Last year I wandered into the Khan al-Gumruk, a 16th-century courtyard in Aleppo, Syria, where I happened upon a blind boy melodiously chanting verses from the Qur'an. He was welcomed by the traders without ostentation, given a chair here, a cup of tea there, while porters swayed around him, vans reversed and vast rolls of thick embroidered material were cut, measured and seal-wrapped in plastic. I made a mental note never to come back, lest I destroy the exquisite memories of that morning. But I was quite wrong.
Since then I have read James Mather's Pashas, and long to return. Mather has written an impressively researched, imposing yet affectionate history of the traders of the Levant Company, which firmly places his work within the academic dialogue that ebbs and flows around Edward Said's Orientalism. From his choice of opening scene - General Allenby marching into Jerusalem in 1917 - Mather seems to accept the broad thrust of Said's argument, that Orientalist travellers and scholars acted as a fifth column preparing the way for colonial conquest.
However, he also wishes to qualify Said's thesis, not only by placing it within a defined period but also by witnessing an uniquely constructive group of British Orientalists. For the subject of Pashas is not the familiar litany of stern imperial officials who controlled Egypt and the Gulf for the British Empire but a nearly forgotten cast of 16th- and 17th-century merchant-venturers. Mather shows in detail how his Pashas of the Levant Company were the polar opposites of the stereotypical colonial administrator. They built no forts, commanded no garrisons, but adapted themselves to the traditions of their host society, learning new languages, assuming native dress. To succeed as merchants, they had to befriend the camel-drivers, muleteers and pilgrims who might allow them a better understanding of internal trade.
This small body of men, never much more than 200, lived either in Constantinople (Istanbul), Smyrna (Izmir) or Aleppo, the walled trading city of northern Syria. There all the "Frank" merchants of western Europe were lodged within the secure walls of the Khan, together with consuls and chaplains.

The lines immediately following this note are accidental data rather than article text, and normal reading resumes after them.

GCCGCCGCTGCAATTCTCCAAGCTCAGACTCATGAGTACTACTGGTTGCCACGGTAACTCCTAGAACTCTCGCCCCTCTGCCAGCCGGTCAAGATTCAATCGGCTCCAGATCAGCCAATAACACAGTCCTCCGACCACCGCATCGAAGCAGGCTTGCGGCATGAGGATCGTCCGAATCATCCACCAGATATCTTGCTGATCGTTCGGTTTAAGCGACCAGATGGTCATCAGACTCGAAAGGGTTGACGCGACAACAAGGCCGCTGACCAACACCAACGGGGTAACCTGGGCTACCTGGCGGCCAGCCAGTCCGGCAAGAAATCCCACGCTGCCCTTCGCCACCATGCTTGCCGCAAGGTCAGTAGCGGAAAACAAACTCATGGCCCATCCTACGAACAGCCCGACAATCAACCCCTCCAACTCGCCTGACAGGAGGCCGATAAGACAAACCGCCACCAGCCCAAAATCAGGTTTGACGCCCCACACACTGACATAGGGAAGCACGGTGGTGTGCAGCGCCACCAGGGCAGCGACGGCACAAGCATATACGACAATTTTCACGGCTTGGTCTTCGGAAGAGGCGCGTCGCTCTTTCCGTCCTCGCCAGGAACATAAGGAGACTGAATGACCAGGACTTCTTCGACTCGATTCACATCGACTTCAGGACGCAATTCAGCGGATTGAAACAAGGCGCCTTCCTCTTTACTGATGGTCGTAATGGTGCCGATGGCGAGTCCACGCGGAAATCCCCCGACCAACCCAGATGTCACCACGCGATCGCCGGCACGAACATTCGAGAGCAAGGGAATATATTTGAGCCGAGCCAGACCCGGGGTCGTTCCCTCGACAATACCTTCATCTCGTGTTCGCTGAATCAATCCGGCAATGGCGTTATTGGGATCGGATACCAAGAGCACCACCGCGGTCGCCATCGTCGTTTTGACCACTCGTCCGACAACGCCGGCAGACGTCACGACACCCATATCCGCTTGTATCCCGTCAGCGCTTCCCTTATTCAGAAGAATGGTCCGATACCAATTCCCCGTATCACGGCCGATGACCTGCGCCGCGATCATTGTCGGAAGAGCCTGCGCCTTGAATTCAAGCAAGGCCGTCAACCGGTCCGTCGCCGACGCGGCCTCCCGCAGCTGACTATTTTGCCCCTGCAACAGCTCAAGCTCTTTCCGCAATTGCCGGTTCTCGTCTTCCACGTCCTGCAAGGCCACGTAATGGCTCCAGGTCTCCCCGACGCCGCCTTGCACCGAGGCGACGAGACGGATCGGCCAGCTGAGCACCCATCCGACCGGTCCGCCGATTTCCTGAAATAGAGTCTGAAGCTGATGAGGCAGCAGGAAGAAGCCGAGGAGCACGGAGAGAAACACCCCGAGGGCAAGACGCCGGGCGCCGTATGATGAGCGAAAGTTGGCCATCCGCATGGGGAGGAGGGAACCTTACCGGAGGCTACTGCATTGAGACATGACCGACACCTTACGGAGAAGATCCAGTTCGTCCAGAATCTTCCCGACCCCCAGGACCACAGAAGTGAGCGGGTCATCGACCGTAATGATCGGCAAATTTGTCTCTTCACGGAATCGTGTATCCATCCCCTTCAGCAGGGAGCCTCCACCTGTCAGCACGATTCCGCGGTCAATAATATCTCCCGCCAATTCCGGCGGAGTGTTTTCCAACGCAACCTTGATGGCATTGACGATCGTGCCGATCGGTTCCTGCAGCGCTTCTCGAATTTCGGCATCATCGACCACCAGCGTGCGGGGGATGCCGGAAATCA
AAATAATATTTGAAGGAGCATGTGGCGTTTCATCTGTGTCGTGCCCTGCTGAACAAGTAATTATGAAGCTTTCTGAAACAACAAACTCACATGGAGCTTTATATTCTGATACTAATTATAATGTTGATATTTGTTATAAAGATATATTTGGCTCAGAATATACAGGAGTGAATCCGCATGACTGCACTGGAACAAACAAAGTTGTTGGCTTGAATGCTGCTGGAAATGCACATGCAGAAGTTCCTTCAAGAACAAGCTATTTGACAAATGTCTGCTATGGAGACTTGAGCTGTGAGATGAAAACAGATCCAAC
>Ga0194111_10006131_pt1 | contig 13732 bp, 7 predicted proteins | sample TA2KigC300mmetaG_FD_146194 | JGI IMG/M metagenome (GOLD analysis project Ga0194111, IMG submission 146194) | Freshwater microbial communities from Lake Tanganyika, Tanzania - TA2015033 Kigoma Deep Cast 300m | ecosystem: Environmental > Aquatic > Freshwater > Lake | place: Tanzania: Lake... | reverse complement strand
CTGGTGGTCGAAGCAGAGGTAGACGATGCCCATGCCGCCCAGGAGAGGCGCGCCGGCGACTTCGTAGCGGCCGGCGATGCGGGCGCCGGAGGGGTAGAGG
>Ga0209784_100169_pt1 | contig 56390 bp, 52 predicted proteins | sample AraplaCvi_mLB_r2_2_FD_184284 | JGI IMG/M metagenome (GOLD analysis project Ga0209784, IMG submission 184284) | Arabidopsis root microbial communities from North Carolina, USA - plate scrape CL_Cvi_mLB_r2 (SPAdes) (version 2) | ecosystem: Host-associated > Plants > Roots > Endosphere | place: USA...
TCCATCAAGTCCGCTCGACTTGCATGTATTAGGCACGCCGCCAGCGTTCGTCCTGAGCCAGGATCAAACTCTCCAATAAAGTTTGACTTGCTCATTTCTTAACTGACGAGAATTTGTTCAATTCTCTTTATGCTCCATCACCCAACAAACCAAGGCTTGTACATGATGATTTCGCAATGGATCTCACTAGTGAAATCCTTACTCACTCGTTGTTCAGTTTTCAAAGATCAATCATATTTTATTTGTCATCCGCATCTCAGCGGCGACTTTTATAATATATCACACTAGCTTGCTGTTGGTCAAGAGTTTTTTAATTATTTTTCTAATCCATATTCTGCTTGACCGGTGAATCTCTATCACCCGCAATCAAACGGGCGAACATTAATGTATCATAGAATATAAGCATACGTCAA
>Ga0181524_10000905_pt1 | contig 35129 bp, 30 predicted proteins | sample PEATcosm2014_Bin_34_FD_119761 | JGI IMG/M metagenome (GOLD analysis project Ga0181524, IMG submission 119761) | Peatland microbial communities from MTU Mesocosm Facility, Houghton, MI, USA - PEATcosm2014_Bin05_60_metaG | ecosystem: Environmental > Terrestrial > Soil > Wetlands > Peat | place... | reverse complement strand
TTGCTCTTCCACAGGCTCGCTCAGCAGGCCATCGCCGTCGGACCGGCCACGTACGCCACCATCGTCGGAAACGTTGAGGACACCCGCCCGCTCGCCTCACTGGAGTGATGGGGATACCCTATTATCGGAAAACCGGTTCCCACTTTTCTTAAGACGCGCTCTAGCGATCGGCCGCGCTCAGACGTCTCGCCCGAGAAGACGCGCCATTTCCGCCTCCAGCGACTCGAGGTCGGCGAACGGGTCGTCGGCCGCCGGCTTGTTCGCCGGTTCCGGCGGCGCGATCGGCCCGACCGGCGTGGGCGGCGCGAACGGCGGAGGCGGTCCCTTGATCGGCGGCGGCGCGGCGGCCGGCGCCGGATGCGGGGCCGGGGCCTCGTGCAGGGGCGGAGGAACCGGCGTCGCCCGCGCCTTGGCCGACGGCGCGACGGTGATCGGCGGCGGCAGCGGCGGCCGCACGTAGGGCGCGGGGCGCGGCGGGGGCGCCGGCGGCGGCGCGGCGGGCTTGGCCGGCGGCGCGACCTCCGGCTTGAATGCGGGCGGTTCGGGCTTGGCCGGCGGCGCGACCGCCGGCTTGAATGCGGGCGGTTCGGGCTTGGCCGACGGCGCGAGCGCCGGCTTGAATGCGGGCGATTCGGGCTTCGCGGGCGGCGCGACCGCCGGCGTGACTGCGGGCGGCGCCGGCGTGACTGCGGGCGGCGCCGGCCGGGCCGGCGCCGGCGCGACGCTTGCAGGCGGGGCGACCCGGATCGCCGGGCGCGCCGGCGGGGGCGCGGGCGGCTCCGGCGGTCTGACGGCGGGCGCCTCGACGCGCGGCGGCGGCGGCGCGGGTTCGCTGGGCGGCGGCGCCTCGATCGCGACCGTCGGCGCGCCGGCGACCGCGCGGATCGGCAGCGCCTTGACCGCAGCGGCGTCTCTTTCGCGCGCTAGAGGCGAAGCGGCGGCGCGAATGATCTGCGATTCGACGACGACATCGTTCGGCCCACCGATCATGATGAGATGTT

The lower floor of this spacious urban caravanserai was reserved for their booths while the upper floor was set aside for lodgings. In these textile-draped rooms, music and scholarship flourished beside the endless trade deals. Friendships were slowly made with Syrian scholars, Levantine merchants and Ottoman officials. The traders were under the distant authority of their ambassador in Constantinople. In a canny deal, first cut by Queen Elizabeth I, official salaries were laid at the charge of the Levant Company. In exchange the Company had a monopoly on the "turkey trade", based on the profitable export of silk, spices and currants to London.
There was much talk of the patriotic duty of exporting English cloth to pay for luxuries from the East. In reality, the trade was underwritten by breaking the arms embargo of Christendom with the Turks. Ottoman diplomats were keen to strengthen England, the enemy of their enemy, Habsburg Spain and Austria, and also to weaken the rival Venetian Empire. But the vast fortunes earned by such English traders as Dudley North were supplemented by an additional private activity: acting as bankers (some might say loan sharks) to Muslims forbidden the evils of usury by their religion.
This mercantile brotherhood was also the source for all England's first distinguished generation of Orientalists. My favourite stories are Mather's testaments to the enduring friendships forged across the religious divide. In honoured retirement, Dudley North dropped everything when two old Dervish friends came to his London office, taking them out to dine with his brother, smoking opium and drinking wine with them late into the night, while translating their mystical songs into English for the benefit of the other guests.Reuse content